While they exchange these common rumors, they are walking along a mountain path. Suddenly, one of them cries out in alarm while talking and fainted. When they hear his voice, the others also fall over with fright. Already lying on the ground, they cry out again in alarm and are excited.
After this has happened, the hardly courageous man carefully rubs his eyes and sees what the unbelievable reason was for their fright. As it says in the following, the courage of the men was destroyed because a butterfly stared at them like a Japanese general: “We were even mocked (iced) by the damn snow.”

Interpretation

Source: University of Vienna website http://ukiyoe.univie.ac.at/detail.asp?docid=934&lang=e&first=1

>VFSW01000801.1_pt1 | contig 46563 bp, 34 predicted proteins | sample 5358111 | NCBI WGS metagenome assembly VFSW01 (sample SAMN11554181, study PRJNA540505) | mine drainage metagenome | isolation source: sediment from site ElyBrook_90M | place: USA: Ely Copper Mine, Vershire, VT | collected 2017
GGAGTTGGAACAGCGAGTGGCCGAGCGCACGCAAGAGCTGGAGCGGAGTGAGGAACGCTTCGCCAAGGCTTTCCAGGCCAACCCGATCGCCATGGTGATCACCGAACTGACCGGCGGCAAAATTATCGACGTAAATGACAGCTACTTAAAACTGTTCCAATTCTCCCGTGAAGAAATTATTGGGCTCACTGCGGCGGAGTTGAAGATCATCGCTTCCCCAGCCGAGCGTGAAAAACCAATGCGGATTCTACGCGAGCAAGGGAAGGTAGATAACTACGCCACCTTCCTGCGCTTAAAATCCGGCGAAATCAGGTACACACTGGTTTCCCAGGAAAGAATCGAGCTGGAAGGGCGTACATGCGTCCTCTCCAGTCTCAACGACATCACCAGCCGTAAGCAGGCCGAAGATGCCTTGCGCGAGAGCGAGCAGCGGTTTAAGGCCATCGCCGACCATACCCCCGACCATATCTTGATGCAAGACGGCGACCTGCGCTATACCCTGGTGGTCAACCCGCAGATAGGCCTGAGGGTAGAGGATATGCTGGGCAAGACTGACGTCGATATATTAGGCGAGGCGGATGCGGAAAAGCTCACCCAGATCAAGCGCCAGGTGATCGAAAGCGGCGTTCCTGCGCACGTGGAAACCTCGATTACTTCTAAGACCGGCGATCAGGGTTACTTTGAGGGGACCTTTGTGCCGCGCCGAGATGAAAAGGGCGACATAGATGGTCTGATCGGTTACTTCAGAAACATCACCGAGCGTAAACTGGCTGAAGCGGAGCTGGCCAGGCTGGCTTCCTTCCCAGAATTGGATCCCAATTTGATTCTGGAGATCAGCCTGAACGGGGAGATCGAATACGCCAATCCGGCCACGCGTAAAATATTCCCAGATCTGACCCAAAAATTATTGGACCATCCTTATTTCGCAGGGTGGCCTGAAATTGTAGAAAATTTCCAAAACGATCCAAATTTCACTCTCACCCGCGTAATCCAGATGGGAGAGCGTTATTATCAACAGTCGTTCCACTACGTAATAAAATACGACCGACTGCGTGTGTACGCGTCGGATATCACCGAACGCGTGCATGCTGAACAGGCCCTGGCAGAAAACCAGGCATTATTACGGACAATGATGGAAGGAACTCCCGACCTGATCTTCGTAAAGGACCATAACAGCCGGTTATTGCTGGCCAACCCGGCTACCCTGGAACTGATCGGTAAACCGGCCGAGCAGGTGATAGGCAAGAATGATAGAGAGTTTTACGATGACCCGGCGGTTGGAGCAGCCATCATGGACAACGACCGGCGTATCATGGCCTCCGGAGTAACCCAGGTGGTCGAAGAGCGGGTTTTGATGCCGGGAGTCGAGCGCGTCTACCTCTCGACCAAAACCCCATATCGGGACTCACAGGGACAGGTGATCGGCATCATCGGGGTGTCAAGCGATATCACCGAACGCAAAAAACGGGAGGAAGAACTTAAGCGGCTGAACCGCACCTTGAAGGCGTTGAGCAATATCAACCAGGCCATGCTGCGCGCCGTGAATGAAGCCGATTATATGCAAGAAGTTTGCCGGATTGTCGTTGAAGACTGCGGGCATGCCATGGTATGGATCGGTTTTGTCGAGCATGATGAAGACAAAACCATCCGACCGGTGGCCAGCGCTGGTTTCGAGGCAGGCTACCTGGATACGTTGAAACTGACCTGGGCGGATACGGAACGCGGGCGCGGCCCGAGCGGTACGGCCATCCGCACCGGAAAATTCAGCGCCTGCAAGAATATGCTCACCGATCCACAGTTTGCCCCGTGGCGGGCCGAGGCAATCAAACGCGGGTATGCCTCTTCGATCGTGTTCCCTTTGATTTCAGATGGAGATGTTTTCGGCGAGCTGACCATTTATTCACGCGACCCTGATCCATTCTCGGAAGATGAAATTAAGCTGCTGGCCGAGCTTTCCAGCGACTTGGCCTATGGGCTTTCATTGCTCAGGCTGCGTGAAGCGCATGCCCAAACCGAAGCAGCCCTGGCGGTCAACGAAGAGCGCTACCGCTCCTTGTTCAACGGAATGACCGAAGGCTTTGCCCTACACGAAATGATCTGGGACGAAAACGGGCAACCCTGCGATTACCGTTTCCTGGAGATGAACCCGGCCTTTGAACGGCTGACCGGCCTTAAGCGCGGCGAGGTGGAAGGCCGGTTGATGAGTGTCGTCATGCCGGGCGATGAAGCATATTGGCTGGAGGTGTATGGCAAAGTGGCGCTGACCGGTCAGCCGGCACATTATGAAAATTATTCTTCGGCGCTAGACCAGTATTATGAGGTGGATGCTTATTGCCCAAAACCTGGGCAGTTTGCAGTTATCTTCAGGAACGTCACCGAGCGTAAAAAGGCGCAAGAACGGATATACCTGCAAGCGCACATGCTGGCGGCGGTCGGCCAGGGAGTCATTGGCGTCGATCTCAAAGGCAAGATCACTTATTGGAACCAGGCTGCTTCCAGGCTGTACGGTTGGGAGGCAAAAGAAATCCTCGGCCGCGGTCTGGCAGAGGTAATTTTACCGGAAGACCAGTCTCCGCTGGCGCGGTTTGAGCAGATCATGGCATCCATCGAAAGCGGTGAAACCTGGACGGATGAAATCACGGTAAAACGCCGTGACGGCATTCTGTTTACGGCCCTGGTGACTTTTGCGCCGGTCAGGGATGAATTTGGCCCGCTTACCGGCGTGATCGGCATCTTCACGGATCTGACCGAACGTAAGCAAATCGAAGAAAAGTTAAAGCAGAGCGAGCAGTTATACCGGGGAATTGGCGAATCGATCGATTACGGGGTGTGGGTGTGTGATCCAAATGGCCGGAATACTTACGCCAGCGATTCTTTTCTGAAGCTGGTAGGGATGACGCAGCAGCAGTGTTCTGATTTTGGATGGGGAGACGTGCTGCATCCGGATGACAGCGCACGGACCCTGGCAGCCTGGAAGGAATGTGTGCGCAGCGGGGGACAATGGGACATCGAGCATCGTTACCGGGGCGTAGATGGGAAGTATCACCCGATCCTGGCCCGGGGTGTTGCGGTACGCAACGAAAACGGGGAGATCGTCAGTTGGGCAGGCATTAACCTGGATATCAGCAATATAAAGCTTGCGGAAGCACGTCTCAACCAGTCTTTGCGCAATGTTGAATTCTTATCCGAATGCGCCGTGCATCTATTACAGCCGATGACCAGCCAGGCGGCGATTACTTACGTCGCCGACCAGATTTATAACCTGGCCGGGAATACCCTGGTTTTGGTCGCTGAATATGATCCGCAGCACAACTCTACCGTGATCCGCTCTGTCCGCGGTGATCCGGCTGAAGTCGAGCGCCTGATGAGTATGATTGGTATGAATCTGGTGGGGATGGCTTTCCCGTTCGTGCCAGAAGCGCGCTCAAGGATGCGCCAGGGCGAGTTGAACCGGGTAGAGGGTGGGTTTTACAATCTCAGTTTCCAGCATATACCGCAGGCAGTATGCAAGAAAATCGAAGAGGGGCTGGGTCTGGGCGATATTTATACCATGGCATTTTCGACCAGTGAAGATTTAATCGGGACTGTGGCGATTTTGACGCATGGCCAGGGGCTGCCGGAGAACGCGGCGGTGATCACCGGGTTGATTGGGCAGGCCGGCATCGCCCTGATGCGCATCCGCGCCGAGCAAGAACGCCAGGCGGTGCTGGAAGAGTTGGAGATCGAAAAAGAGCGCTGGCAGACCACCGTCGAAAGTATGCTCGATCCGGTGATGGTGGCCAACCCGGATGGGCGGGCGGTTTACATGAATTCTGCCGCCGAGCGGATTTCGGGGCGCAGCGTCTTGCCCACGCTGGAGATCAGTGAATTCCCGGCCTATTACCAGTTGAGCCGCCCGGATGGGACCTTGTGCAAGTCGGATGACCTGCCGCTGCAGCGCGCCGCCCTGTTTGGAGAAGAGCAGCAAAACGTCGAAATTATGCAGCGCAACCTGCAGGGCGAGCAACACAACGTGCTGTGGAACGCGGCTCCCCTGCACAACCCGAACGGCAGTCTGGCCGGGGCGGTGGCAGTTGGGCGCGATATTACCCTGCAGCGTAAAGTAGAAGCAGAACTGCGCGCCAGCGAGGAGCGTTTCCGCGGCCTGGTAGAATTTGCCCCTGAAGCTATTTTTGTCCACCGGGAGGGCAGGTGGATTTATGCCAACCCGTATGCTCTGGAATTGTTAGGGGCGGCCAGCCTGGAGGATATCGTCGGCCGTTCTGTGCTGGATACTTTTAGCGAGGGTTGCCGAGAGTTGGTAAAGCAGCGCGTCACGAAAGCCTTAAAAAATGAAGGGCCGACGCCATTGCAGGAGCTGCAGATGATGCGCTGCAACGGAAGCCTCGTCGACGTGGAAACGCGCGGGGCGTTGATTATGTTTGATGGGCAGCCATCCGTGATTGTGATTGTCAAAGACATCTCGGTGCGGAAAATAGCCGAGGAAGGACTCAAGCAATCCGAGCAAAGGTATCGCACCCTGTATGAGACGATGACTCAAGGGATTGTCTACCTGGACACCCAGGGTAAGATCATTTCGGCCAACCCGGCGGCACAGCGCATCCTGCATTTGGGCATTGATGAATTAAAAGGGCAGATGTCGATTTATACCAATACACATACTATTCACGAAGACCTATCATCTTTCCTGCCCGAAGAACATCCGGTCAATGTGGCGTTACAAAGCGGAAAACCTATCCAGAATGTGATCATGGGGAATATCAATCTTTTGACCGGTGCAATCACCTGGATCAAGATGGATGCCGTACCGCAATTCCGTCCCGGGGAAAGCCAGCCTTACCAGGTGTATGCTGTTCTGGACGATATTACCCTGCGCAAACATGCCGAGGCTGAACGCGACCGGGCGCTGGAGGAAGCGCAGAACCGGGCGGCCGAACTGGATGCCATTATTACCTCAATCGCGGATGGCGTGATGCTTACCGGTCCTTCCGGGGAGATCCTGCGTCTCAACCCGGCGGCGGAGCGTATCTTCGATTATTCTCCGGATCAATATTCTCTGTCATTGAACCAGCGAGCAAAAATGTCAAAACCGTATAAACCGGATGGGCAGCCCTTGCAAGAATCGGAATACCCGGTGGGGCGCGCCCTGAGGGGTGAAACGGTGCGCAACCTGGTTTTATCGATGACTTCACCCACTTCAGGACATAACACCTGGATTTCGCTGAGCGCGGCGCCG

The title of this print series, “one hundred selections, one hundred laughs”, is a pun and means “one hundred battles, one hundred victories”. In this series of comic propagandistic images about the Sino-Japanese War, Kiyochika draws the Chinese enemies in a very degrading fashion.
This illustration was published in February of 1895, at a time when the Japanese army had already conquered the peninsula Liaodong and had also won Weihaiwei in an overwhelming victory.
According to the descriptions of the print, the generals of the Japanese army, Yamagata Aritomo and Ōyama Iwao, both carry the character “mountain” (yama) in their name and are thus impressive, yet they didn't move. It also states that Ōsako and also Ōshima etc. are incredibly strong. The weak soldiers of the Qing Dynasty, who are afraid of a snowman formed like these powerful generals and are quivering with fear asking for help, are regarded with contempt. Because the snow is cold, a pun is made with “to mock somebody”, which means “to ice somebody” in Japanese and is written with the same characters.

Japanese Inscription